It could be the most important moment of Jerry Nadler's career.

Starting next Wednesday, the impeachment inquiry reaches the House Judiciary Committee. As its chairman, Manhattan and Brooklyn Rep. Nadler, will be the leading voice.

"I think Jerry is very aware of the constitutional role and the history of the country that he is playing. I think this is a unique moment," says political consultant Bob Liff, from George Arzt Communications.

"This could do him a lot of damage if he is seen as kind of losing control of the situation," adds Andrew Kirtzman, president of Kirtzman Strategies. "The stakes for him are high."

Nadler is taking the baton from California Congressman Adam Schiff, who, as chair of the House Intelligence Committee, led the impeachment hearings for two weeks.

"Adam Schiff was smooth and ran those hearings with military efficiency," Kirtzman says. "Jerry Nadler isn't as smooth. He is enormously competent, knows his stuff, but the question is whether or not he is going to be able to keep those hearings under control."

The Democrats believe they now have enough evidence, as presented by different witnesses, that President Donald Trump abused his power by, among other things, asking the president of Ukraine to investigate Joe and Hunter Biden in exchange for military aid.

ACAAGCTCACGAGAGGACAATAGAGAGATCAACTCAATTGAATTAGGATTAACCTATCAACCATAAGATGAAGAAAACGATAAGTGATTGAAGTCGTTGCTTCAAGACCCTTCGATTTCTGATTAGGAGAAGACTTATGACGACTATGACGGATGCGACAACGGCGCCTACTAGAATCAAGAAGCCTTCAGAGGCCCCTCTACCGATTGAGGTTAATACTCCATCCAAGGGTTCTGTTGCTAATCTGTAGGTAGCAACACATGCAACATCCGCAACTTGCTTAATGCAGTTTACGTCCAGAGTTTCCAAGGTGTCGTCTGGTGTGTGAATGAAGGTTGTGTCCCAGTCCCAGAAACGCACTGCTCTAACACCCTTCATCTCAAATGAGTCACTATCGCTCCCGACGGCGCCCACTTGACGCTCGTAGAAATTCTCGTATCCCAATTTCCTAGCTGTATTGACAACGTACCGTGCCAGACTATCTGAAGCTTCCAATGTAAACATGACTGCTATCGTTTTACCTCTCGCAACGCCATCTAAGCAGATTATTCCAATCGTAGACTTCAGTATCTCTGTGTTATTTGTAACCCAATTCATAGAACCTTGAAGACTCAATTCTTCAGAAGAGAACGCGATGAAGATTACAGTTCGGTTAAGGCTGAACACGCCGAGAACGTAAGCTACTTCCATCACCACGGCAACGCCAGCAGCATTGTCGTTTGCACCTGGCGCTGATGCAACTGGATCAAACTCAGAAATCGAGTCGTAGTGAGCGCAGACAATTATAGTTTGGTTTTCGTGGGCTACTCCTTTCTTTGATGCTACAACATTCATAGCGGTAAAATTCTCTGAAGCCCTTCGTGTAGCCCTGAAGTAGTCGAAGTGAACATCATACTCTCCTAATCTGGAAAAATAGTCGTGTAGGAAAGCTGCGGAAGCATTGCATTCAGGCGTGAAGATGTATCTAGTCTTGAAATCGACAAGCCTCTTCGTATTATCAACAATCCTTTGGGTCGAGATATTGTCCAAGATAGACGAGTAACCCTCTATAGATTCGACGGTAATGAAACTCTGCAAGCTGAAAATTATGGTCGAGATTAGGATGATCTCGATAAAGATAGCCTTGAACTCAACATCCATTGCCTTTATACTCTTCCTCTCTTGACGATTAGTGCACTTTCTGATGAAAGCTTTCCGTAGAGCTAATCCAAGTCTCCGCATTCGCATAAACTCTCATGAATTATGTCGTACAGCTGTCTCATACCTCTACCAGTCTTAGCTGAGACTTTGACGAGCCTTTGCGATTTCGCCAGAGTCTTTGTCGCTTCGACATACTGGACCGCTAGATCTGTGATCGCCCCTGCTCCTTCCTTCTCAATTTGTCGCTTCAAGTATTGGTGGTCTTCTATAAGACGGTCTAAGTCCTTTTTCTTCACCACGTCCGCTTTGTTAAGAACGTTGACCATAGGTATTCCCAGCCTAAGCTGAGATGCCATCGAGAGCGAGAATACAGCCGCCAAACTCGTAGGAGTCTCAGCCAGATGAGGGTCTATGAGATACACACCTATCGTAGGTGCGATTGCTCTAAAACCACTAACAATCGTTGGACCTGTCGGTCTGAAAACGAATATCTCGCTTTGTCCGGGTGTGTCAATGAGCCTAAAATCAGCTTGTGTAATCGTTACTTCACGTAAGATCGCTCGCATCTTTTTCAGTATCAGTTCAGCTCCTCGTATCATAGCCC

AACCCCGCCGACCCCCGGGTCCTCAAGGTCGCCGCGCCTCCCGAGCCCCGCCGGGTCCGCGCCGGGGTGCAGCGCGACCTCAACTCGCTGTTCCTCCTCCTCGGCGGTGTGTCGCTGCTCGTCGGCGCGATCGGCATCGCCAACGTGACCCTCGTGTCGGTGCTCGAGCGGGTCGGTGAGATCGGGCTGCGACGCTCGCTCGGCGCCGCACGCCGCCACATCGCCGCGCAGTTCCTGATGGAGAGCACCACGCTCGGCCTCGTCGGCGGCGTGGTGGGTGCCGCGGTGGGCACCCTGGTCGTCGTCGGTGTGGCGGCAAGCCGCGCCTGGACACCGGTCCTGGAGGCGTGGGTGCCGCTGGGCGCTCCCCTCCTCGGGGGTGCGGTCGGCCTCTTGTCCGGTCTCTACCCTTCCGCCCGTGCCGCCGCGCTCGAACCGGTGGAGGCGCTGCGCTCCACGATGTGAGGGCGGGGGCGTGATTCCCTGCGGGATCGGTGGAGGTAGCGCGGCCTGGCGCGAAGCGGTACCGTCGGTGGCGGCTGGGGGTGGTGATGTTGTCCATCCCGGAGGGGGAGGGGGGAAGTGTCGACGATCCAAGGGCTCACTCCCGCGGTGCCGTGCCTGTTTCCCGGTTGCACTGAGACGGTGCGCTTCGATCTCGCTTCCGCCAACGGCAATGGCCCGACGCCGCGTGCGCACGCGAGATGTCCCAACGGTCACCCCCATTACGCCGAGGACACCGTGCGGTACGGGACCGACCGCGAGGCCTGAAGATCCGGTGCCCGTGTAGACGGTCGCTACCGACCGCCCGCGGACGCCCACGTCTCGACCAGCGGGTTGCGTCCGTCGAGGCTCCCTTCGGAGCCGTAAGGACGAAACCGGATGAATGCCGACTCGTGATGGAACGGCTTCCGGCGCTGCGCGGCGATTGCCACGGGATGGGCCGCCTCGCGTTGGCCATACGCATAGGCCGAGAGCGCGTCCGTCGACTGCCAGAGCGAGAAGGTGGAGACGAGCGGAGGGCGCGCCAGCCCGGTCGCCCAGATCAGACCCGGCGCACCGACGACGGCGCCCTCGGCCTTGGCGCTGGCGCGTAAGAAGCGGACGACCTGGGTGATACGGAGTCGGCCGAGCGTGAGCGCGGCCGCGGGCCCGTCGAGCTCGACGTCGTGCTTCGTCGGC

The Judiciary Committee will interview legal experts so Democrats have a constitutional basis on which to draft articles of impeachment that would eventually be sent to the full House for a vote.

"The fact that he is starting with a number of witnesses to kind of talk about what 'high crimes and misdemeanors' means under the Constitution shows you that he is taking this really seriously and that he is going to move at his own pace," Liff says.

Trump and Nadler have known each other for decades. Back in the 80s, then-Assemblyman Nadler opposed Trump's plan to build a massive development complex on the Upper West Side.

Nadler is giving the White House a chance to participate in the hearings. So far, there's no official decision on whether the president would take him up on his offer.



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